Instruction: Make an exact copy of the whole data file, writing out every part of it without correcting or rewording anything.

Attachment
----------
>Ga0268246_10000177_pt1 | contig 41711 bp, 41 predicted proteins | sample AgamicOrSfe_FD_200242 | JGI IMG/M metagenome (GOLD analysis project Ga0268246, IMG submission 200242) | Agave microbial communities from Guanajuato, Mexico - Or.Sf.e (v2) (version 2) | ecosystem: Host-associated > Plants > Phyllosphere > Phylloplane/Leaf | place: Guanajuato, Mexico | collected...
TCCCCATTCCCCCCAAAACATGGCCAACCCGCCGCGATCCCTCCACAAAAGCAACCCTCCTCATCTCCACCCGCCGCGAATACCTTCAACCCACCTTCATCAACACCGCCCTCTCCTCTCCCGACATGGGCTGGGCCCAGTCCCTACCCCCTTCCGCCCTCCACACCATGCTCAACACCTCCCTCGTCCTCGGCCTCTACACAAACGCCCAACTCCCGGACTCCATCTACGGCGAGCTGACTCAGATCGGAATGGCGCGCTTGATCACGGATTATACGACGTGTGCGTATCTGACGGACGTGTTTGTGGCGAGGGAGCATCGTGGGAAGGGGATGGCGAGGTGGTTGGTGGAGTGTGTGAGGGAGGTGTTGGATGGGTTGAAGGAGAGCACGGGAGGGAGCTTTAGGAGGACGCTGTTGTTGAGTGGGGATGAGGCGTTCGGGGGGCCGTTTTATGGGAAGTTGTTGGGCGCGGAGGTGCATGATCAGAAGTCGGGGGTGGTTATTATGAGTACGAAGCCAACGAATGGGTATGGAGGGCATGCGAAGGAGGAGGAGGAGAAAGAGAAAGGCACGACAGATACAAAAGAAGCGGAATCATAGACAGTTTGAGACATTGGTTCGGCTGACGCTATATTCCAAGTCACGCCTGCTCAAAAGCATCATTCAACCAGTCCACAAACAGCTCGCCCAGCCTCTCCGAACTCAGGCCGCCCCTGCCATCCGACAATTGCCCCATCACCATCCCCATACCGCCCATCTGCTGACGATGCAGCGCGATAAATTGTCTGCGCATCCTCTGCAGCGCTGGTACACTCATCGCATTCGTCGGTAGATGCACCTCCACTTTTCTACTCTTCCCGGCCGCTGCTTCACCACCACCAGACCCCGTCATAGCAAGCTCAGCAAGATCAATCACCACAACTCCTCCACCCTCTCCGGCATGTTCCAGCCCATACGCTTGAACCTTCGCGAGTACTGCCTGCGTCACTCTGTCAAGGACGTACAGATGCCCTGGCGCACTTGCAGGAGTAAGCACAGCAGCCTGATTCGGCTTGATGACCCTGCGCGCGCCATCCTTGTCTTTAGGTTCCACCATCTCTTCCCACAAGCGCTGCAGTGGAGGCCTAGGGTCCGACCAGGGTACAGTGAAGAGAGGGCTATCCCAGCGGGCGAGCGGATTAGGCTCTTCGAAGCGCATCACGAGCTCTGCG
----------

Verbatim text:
>Ga0268246_10000177_pt1 | contig 41711 bp, 41 predicted proteins | sample AgamicOrSfe_FD_200242 | JGI IMG/M metagenome (GOLD analysis project Ga0268246, IMG submission 200242) | Agave microbial communities from Guanajuato, Mexico - Or.Sf.e (v2) (version 2) | ecosystem: Host-associated > Plants > Phyllosphere > Phylloplane/Leaf | place: Guanajuato, Mexico | collected...
TCCCCATTCCCCCCAAAACATGGCCAACCCGCCGCGATCCCTCCACAAAAGCAACCCTCCTCATCTCCACCCGCCGCGAATACCTTCAACCCACCTTCATCAACACCGCCCTCTCCTCTCCCGACATGGGCTGGGCCCAGTCCCTACCCCCTTCCGCCCTCCACACCATGCTCAACACCTCCCTCGTCCTCGGCCTCTACACAAACGCCCAACTCCCGGACTCCATCTACGGCGAGCTGACTCAGATCGGAATGGCGCGCTTGATCACGGATTATACGACGTGTGCGTATCTGACGGACGTGTTTGTGGCGAGGGAGCATCGTGGGAAGGGGATGGCGAGGTGGTTGGTGGAGTGTGTGAGGGAGGTGTTGGATGGGTTGAAGGAGAGCACGGGAGGGAGCTTTAGGAGGACGCTGTTGTTGAGTGGGGATGAGGCGTTCGGGGGGCCGTTTTATGGGAAGTTGTTGGGCGCGGAGGTGCATGATCAGAAGTCGGGGGTGGTTATTATGAGTACGAAGCCAACGAATGGGTATGGAGGGCATGCGAAGGAGGAGGAGGAGAAAGAGAAAGGCACGACAGATACAAAAGAAGCGGAATCATAGACAGTTTGAGACATTGGTTCGGCTGACGCTATATTCCAAGTCACGCCTGCTCAAAAGCATCATTCAACCAGTCCACAAACAGCTCGCCCAGCCTCTCCGAACTCAGGCCGCCCCTGCCATCCGACAATTGCCCCATCACCATCCCCATACCGCCCATCTGCTGACGATGCAGCGCGATAAATTGTCTGCGCATCCTCTGCAGCGCTGGTACACTCATCGCATTCGTCGGTAGATGCACCTCCACTTTTCTACTCTTCCCGGCCGCTGCTTCACCACCACCAGACCCCGTCATAGCAAGCTCAGCAAGATCAATCACCACAACTCCTCCACCCTCTCCGGCATGTTCCAGCCCATACGCTTGAACCTTCGCGAGTACTGCCTGCGTCACTCTGTCAAGGACGTACAGATGCCCTGGCGCACTTGCAGGAGTAAGCACAGCAGCCTGATTCGGCTTGATGACCCTGCGCGCGCCATCCTTGTCTTTAGGTTCCACCATCTCTTCCCACAAGCGCTGCAGTGGAGGCCTAGGGTCCGACCAGGGTACAGTGAAGAGAGGGCTATCCCAGCGGGCGAGCGGATTAGGCTCTTCGAAGCGCATCACGAGCTCTGCG